Dressed as a modest married woman in search of a house help, THE WHISTLER correspondent went to Tipper Garage, Madalla in Zuba after a tip-off about a woman said to run a home full of young girls. Zuba is a border town when travelling to Niger State from Abuja and the date was October 10.
Our correspondent was directed to the house of the Mai Anguwa (Ward Head) of the area, and while there a man volunteered to lead our correspondent to the house. The excited man also offered to inform the woman about our correspondent’s mission—obviously thinking he was bringing business for the woman.
On the way to the house, he had warned that they do not respond to visitors when they come knocking at the door of the house. “If they see strange faces, they will not even answer you. In fact, they will even go and close the gate. The woman in charge already knows us and will attend to you,” he said.
While our correspondent waited outside the gate of the house, the man went inside the compound to announce that they had visitors waiting outside. A peep immediately showed that the compound was busy with many women engaged in house chores around the unkempt surroundings.
THE WHISTLER guide came back to announce that the owner of the place was not around, and only her daughter was available. He encouraged our correspondent to discuss the house help issue with the woman’s daughter.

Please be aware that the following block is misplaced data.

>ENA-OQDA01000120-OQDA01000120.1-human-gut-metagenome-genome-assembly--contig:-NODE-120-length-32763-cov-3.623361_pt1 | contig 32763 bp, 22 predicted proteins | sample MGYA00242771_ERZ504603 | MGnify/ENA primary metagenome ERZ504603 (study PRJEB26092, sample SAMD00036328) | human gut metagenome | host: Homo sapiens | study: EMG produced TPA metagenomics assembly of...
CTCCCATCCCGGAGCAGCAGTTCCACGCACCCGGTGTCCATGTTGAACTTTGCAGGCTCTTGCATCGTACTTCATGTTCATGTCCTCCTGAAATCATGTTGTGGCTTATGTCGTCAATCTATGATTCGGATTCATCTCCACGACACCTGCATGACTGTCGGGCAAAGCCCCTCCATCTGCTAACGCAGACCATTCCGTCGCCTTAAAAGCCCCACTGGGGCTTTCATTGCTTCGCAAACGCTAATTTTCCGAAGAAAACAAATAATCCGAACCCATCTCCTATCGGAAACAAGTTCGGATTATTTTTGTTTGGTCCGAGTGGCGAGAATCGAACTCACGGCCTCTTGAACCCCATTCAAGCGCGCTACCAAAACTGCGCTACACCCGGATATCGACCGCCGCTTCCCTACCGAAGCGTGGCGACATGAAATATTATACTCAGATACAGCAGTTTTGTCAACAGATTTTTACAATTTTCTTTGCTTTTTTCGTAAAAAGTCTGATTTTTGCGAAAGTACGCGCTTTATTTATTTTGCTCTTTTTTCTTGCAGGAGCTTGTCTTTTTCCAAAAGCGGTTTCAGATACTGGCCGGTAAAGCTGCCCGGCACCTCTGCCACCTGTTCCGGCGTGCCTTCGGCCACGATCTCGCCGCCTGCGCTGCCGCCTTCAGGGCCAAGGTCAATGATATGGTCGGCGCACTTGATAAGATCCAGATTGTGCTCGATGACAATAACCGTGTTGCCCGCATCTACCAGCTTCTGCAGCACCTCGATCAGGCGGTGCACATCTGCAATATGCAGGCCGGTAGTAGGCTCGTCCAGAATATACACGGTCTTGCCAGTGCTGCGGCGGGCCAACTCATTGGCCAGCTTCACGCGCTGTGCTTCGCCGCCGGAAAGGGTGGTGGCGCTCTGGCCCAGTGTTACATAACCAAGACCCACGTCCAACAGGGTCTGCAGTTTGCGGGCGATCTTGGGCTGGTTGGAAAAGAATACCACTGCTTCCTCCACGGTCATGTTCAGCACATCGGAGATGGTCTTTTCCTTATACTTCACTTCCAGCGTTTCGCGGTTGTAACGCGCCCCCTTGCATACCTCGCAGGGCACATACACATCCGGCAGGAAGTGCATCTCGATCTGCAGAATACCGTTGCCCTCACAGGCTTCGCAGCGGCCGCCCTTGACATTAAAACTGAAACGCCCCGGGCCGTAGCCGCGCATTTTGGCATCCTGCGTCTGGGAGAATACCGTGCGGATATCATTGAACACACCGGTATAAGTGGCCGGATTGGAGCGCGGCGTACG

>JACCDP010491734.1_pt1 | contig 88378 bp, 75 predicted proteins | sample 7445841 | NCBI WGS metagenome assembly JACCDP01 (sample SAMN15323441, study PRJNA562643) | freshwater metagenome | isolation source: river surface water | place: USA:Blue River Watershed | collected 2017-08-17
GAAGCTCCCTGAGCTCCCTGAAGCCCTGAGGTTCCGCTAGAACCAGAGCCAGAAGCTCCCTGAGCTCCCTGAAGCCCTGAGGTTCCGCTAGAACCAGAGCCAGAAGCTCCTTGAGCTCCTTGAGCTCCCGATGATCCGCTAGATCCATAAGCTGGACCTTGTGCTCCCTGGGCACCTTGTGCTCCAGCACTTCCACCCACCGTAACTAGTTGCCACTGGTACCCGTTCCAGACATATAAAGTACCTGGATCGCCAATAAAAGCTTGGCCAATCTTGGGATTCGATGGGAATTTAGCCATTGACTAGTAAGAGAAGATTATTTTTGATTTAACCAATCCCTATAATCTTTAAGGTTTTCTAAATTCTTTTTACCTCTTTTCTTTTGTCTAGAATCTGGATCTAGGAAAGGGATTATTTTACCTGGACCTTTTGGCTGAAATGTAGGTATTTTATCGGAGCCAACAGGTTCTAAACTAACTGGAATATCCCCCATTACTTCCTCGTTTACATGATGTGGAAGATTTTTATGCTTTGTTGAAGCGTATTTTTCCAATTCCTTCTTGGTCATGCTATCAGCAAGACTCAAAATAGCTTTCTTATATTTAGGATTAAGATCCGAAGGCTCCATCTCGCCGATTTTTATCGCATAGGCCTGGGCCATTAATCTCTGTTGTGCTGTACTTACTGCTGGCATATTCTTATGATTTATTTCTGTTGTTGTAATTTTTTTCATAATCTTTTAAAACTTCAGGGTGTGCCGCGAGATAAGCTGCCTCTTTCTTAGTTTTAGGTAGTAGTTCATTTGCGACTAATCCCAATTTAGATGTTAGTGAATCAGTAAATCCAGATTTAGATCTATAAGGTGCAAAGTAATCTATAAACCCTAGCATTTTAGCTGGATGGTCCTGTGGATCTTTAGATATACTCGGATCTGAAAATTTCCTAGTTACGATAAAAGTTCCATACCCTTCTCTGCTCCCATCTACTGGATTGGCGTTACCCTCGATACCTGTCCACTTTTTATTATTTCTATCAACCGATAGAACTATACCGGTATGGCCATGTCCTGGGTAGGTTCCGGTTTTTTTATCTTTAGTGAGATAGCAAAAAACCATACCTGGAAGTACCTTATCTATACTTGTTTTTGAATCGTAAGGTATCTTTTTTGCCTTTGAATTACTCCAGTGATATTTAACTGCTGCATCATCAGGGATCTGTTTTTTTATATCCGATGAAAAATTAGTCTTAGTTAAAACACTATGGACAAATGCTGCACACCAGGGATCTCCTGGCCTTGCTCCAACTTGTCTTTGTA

While still standing by the gate, a young man who came in on a motorcycle was introduced as the woman’s son and together with his sister, they ushered their visitors into a messy little bedroom littered with clothes and dirt, a room which served as both a sitting room and a bedroom.
Four underage girls not above 13 years were seen playing on a bunk, while a lady in her early twenties was lying on another bed. The lady was asked to excuse the visitors.
The son of the owner of the house sat quietly on the bed listening to his sister’s discussion with their visitor about a house help. The daughter of the owner of the house is a young lady still below 30 years.
Drivers Bring Girls In Large Numbers Here
The lady said they usually have girls coming from different states in the north, and once they arrive, they are sent to where they’ll work. But at the time of the visit, they only had one girl on the ground who was called Ummie. But she also revealed that they were expecting some girls the following day.
She said: “Some of them will come tomorrow, Thursday. They will come from Jigawa state.
“A driver brings them to this place. So, you can only come on Friday morning because they will arrive on Thursday night.”
According to her, “They come in large numbers. Even if you like them like these ones (the girls on the bunk), we have them. That one there is my elder brother’s daughter, Ummi, she was also brought from Jigawa state to find a job too.”
She said Ummie was available to be picked and our correspondent could go ahead to pick her up immediately. However, our correspondent insisted on getting more girls so she could make her choice.
As the discussion went on, some of the women in the compound became suspicious of our correspondent. One of them summoned the lady and whispered something into her ears. She must have been cautioned about revealing too much because her countenance suddenly changed. She asked angrily, “Who described this place for you?”